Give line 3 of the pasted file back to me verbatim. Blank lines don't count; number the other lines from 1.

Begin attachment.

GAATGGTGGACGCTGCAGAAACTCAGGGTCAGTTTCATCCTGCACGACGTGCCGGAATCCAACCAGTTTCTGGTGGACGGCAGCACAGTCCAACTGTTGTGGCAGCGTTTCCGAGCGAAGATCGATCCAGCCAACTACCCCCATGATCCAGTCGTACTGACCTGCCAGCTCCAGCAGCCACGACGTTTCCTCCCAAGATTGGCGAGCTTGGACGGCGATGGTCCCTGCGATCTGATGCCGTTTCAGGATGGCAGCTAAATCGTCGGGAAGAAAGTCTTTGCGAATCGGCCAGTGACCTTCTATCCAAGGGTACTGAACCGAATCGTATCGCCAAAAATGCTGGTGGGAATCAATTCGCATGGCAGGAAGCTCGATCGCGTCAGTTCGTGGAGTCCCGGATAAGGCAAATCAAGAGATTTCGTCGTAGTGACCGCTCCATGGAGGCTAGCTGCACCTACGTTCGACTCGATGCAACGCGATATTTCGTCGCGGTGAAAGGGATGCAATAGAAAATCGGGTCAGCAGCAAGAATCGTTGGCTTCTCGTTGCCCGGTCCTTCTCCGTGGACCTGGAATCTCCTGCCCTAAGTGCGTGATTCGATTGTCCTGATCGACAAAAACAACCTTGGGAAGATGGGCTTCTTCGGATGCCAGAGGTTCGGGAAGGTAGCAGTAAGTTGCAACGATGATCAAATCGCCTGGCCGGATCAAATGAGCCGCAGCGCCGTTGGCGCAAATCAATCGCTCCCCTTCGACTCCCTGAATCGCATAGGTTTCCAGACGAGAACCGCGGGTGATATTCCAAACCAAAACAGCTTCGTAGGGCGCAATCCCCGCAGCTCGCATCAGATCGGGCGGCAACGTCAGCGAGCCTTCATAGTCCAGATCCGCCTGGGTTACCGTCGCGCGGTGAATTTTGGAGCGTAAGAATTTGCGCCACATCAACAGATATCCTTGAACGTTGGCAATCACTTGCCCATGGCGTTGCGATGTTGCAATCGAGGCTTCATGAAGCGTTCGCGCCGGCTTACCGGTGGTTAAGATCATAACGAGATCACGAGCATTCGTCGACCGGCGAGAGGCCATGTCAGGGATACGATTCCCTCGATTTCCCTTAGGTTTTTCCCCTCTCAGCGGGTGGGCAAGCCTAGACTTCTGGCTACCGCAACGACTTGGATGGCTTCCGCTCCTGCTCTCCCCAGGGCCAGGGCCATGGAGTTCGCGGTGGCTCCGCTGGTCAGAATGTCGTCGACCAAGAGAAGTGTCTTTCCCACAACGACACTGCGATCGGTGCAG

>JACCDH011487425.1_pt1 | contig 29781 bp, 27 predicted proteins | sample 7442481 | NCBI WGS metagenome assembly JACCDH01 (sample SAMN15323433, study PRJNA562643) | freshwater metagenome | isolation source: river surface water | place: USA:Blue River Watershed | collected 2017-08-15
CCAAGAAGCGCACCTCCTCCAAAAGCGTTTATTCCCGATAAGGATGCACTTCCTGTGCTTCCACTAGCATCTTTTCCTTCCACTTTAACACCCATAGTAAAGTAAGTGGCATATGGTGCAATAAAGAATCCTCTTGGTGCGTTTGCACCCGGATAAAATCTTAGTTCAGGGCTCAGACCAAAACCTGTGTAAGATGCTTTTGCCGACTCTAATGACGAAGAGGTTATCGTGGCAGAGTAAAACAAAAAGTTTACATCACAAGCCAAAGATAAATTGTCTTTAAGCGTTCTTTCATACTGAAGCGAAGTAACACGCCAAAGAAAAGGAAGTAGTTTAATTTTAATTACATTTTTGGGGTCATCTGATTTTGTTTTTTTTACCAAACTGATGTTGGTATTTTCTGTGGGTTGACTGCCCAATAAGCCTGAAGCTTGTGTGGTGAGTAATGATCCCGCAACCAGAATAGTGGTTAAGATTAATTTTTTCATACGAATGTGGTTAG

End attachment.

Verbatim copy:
CCAAGAAGCGCACCTCCTCCAAAAGCGTTTATTCCCGATAAGGATGCACTTCCTGTGCTTCCACTAGCATCTTTTCCTTCCACTTTAACACCCATAGTAAAGTAAGTGGCATATGGTGCAATAAAGAATCCTCTTGGTGCGTTTGCACCCGGATAAAATCTTAGTTCAGGGCTCAGACCAAAACCTGTGTAAGATGCTTTTGCCGACTCTAATGACGAAGAGGTTATCGTGGCAGAGTAAAACAAAAAGTTTACATCACAAGCCAAAGATAAATTGTCTTTAAGCGTTCTTTCATACTGAAGCGAAGTAACACGCCAAAGAAAAGGAAGTAGTTTAATTTTAATTACATTTTTGGGGTCATCTGATTTTGTTTTTTTTACCAAACTGATGTTGGTATTTTCTGTGGGTTGACTGCCCAATAAGCCTGAAGCTTGTGTGGTGAGTAATGATCCCGCAACCAGAATAGTGGTTAAGATTAATTTTTTCATACGAATGTGGTTAG